The collection of signatures meant to support proposals to amend the 2010 constitution through the Building Bridges initiative process kicked off Wednesday in a process that is expected to culminate into a referendum.
The BBI Secretariat had initially postponed the signature collection drive over what it said were delays in publication of the Constitution Amendment Bill.
If the proposals of the document are to be subjected to a referendum, then proponents of the report must collect at least one million signatures with the initiative taking the form of a formulated draft bill or a question.
The Independent Electoral and Boundaries Commission (IEBC) will then have to verify the signatures before submitting the draft Bill to each county assembly for consideration. This has to be done within three months after the date it was submitted to the electoral body.
The draft Bill has to be endorsed by the majority of the county assemblies (at least 24 county assemblies) for it to move to the next level where it will be introduced in parliament.
A copy of the draft Bill will be delivered to the speakers of the two Houses of parliament by respective county assembly speakers including a certificate authenticating its approval by the county assembly.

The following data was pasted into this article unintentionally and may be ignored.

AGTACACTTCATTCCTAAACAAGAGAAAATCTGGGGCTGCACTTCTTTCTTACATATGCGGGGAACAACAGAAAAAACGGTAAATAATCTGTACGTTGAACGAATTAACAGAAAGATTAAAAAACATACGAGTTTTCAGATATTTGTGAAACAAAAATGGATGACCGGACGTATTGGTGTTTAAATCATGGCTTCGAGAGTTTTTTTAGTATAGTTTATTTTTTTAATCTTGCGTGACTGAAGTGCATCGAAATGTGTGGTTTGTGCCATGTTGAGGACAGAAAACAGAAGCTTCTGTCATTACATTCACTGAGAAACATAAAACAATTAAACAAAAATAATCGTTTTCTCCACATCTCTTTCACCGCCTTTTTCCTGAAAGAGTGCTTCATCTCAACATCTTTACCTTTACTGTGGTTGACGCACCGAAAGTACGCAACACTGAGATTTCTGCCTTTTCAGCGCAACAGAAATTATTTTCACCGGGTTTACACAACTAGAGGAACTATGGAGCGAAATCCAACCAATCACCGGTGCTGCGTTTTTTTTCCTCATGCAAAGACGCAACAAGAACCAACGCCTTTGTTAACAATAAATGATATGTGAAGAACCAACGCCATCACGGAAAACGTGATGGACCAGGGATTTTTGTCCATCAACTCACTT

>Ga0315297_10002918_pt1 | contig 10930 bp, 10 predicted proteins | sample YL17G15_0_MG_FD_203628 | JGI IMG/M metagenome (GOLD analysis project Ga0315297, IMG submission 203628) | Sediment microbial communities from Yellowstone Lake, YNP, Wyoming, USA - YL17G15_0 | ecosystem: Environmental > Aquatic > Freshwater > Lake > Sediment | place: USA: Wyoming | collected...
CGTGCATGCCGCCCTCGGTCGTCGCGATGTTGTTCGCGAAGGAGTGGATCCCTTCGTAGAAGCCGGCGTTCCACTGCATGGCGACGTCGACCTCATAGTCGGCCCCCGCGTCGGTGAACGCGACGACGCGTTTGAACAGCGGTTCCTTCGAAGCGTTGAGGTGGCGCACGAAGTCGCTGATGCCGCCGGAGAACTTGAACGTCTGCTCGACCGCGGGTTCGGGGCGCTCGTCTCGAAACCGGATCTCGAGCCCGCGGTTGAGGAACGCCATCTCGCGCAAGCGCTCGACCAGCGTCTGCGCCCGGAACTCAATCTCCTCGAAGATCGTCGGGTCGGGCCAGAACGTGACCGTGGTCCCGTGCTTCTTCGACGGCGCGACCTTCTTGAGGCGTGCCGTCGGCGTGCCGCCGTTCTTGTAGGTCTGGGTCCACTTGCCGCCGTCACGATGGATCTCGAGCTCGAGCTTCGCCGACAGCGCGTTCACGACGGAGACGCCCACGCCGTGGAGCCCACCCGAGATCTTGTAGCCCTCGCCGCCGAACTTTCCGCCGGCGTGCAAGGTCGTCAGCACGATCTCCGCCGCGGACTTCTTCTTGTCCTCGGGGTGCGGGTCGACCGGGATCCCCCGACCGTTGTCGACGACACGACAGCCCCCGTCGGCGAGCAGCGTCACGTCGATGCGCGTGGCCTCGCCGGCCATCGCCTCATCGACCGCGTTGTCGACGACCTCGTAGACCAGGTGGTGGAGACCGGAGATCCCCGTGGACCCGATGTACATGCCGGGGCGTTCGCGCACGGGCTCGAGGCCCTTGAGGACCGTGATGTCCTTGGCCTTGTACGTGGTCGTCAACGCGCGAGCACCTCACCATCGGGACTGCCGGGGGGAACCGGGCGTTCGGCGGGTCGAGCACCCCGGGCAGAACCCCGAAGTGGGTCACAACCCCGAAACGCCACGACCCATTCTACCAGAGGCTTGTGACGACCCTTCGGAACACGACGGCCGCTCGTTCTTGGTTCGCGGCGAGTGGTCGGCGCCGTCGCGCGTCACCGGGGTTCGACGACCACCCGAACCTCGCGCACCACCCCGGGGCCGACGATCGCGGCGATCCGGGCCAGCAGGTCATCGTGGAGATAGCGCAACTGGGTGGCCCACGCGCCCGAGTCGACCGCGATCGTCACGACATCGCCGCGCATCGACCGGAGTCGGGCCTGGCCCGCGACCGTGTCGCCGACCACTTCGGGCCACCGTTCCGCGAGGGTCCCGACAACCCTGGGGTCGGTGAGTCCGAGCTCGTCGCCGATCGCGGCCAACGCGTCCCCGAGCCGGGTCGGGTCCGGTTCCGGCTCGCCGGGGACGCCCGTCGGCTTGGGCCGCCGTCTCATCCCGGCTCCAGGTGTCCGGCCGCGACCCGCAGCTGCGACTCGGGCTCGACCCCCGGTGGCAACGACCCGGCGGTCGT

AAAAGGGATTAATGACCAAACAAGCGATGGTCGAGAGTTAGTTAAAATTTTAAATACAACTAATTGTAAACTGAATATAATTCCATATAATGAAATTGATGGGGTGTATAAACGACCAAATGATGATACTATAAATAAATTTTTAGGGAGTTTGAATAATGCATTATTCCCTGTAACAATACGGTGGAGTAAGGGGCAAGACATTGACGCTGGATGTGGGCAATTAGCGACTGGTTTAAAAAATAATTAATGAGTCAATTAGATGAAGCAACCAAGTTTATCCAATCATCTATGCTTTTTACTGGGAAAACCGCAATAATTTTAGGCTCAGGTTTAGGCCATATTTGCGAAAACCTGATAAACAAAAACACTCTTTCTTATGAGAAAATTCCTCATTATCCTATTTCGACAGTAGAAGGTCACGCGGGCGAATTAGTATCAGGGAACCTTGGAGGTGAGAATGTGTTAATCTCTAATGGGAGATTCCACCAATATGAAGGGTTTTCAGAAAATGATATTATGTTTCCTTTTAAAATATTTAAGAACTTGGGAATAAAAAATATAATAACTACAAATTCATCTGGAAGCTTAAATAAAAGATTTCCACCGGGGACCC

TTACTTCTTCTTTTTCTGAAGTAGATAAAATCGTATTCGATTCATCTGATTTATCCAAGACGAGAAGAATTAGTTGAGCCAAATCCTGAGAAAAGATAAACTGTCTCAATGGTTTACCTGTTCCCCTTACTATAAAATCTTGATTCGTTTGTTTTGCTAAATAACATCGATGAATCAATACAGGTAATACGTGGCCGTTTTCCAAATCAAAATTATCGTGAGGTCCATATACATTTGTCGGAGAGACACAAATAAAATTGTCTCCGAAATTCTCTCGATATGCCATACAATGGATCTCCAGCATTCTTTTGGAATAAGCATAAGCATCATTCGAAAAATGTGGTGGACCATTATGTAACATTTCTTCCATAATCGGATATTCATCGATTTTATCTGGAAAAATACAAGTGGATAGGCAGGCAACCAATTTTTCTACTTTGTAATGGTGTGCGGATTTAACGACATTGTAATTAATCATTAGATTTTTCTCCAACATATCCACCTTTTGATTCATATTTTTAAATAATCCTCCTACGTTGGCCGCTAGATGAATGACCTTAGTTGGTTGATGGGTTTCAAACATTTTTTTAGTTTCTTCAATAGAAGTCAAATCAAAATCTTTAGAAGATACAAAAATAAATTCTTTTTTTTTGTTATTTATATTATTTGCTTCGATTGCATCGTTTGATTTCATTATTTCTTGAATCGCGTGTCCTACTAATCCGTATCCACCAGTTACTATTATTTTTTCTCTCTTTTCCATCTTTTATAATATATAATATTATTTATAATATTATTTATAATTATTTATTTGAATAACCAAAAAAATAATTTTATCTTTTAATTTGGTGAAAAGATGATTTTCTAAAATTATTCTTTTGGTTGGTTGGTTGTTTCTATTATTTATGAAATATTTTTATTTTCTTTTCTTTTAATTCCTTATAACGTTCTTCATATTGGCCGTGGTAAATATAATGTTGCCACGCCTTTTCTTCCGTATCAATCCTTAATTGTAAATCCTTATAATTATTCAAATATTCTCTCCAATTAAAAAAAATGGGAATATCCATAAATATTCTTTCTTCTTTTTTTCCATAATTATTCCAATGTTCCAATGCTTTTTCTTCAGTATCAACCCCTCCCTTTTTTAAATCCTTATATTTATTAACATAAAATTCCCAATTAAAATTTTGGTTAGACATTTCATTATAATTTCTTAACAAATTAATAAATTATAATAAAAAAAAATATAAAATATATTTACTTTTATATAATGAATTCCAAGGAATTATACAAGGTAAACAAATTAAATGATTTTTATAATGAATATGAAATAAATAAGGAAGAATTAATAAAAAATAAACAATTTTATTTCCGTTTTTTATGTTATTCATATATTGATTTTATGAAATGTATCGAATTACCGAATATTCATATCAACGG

Article 257 of the constitution provides for the amendment of the constitution through a popular initiative.
Article 257. Amendment by popular initiative
(1) An amendment to this Constitution may be proposed by a popular initiative signed by at least one million registered voters.
(2) A popular initiative for an amendment to this Constitution may be in the form of a general suggestion or a formulated draft Bill.
(3) If a popular initiative is in the form of a general suggestion, the promoters of that popular initiative shall formulate it into a draft Bill.
(4) The promoters of a popular initiative shall deliver the draft Bill and the supporting signatures to the Independent Electoral and Boundaries Commission, which shall verify that the initiative is supported by at least one million registered voters.
(5) If the Independent Electoral and Boundaries Commission is satisfied that the initiative meets the requirements of this Article, the Commission shall submit the draft Bill to each county assembly for consideration within three months after the date it was submitted by the Commission.
(6) If a county assembly approves the draft Bill within three months after the date it was submitted by the Commission, the speaker of the county assembly shall deliver a copy of the draft Bill jointly to the Speakers of the two Houses of Parliament, with a certificate that the county assembly has approved it.
) If a county assembly approves the draft Bill within three months after the date it was submitted by the Commission, the speaker of the county assembly shall deliver a copy of the draft Bill jointly to the Speakers of the two Houses of Parliament, with a certificate that the county assembly has approved it.
(7) If a draft Bill has been approved by a majority of the county assemblies, it shall be introduced in Parliament without delay.
(8) A Bill under this Article is passed by Parliament if supported by a majority of the members of each House.
(9) If Parliament passes the Bill, it shall be submitted to the President for assent in accordance with Articles 256 (4) and (5).